This title is intentionally alarmist in hopes of attracting you to read and, perhaps, comment. My book isn’t really disappearing. In fact, the final revision (prior to professional editing) is moving along nicely. And in that process, I am omitting many story threads I once considered indispensable. Characters, even whole families, are vanishing, as though swallowed up by a sink hole. So I apologize for my sensationalism and clarify that my book is changing profoundly, not disappearing. And I am fascinated by the process.
Some say the hardest part of writing a book begins when the rough draft is finished. Not for me. For me, composition is a wild tiger I have to tame. Revision is a playful kitten I get to enjoy. I am excited at the tightening and intensifying of the story as I “Murder my darlings,” a “practical rule of thumb” from Sir Arthur Quiller Couch. In my own words, here is an extension of his advice: “When in doubt, take it out.” And the falling away of verbiage is fascinating to me.
Gradually, I had come to suspect that subplots and characters I’d poured my heart and soul into and thought would rivet the reader were actually irrelevant. A sister reader nudged me along that line of thinking, and then an editor to whom I submitted confirmed it. “The first chapter introducing Jessie hooked me,” she said, but the next chapters from other characters’ perspectives “did not pull me into one coherent story.”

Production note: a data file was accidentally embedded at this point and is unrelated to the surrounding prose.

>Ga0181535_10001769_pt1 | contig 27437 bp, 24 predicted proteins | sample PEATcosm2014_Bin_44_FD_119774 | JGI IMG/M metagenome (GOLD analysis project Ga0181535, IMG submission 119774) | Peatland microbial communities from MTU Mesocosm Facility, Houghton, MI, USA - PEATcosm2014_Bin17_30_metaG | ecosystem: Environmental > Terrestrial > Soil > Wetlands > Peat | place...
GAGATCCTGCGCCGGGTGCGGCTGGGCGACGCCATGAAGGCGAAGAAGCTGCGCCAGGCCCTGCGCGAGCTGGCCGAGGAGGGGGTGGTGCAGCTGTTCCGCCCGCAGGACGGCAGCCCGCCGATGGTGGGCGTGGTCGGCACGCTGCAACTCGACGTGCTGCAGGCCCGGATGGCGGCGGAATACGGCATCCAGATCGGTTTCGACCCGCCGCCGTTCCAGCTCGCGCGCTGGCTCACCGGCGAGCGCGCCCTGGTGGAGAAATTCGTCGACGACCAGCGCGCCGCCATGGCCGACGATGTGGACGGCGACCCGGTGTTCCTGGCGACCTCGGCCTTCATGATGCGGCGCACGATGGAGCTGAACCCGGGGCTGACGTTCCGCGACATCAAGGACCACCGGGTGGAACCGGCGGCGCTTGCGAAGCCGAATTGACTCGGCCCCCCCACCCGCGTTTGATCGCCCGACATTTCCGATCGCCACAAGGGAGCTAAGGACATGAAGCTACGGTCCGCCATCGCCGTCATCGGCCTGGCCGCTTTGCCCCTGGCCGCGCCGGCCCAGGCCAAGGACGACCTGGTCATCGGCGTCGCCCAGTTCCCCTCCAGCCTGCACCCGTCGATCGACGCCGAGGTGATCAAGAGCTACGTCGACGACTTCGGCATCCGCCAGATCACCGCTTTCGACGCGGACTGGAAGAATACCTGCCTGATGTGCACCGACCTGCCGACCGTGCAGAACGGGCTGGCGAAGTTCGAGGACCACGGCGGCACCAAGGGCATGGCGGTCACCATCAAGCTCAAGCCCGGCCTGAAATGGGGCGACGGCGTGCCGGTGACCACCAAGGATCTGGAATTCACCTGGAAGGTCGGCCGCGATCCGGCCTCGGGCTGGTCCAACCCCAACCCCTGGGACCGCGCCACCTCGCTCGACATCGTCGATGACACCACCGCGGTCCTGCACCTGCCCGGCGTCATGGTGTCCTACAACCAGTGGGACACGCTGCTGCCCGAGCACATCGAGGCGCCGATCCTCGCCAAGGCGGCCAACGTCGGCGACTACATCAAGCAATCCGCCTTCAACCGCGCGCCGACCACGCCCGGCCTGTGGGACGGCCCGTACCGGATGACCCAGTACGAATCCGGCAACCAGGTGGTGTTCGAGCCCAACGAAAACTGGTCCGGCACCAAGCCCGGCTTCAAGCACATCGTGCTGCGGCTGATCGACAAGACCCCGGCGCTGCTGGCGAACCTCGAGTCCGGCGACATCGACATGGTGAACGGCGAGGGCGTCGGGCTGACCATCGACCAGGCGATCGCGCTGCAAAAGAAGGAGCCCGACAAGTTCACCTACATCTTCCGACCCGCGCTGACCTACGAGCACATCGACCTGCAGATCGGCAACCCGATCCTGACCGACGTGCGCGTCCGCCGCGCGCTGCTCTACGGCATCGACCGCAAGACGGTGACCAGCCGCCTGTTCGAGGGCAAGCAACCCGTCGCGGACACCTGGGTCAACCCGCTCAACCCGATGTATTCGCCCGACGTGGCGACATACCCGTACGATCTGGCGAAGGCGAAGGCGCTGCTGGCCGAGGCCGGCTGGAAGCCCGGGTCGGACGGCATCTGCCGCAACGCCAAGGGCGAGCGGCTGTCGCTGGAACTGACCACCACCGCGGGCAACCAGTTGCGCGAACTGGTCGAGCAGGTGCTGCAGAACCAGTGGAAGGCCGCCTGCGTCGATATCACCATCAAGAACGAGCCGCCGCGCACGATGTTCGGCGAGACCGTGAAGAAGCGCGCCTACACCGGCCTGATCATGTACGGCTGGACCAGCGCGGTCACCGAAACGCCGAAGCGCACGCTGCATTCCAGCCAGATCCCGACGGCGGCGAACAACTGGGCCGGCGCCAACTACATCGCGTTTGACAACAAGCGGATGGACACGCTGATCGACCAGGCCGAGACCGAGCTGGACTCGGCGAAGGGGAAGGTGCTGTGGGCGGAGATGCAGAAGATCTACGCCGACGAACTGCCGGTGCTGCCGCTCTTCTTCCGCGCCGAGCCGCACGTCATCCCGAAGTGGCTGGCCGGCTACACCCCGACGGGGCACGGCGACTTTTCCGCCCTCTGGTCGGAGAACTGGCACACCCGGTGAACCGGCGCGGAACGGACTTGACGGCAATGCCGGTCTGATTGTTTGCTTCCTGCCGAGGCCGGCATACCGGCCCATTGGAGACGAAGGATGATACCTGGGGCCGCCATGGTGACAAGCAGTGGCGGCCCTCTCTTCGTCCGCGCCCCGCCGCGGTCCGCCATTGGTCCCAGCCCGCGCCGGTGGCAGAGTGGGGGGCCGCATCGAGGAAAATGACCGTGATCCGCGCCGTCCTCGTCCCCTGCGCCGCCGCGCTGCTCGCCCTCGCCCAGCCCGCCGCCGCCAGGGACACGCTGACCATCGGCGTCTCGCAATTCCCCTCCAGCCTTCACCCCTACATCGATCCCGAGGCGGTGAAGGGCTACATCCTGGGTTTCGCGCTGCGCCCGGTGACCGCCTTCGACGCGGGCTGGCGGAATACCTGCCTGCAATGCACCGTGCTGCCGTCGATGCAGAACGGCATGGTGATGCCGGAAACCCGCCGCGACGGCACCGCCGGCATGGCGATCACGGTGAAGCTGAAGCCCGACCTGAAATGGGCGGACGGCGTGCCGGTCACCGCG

I am now happily revising the tale as exclusively Jessie’s. For a simple example, consider the significant difference between “John was understanding more and more…” (as though we’re inside his head) and “John seemed to understand more and more…” (from Jessie’s perspective). Now multiply many times the scope of making such changes, and you can realize how major the revisions are. But the shorter, crisper story is–I think, I hope–more compelling.
Remarks of two other authors whose names I can’t remember come to mind. One said he decided early in his career to do everybody a favor and omit sections that readers would probably scan. The other observed that he never heard anyone complain about a book being too short.
I profit greatly from the experiences and wisdom of other writers. Their insights open me up to the creative process, so that instead of being threatened by major changes to my work, I welcome and revel in them. Even when (gulp), much of what I’ve written disappears (into the files, that is, possibly to be used later).
Writers, what advice has affected your methods?
Readers, does the writing process interest you, or only the finished product?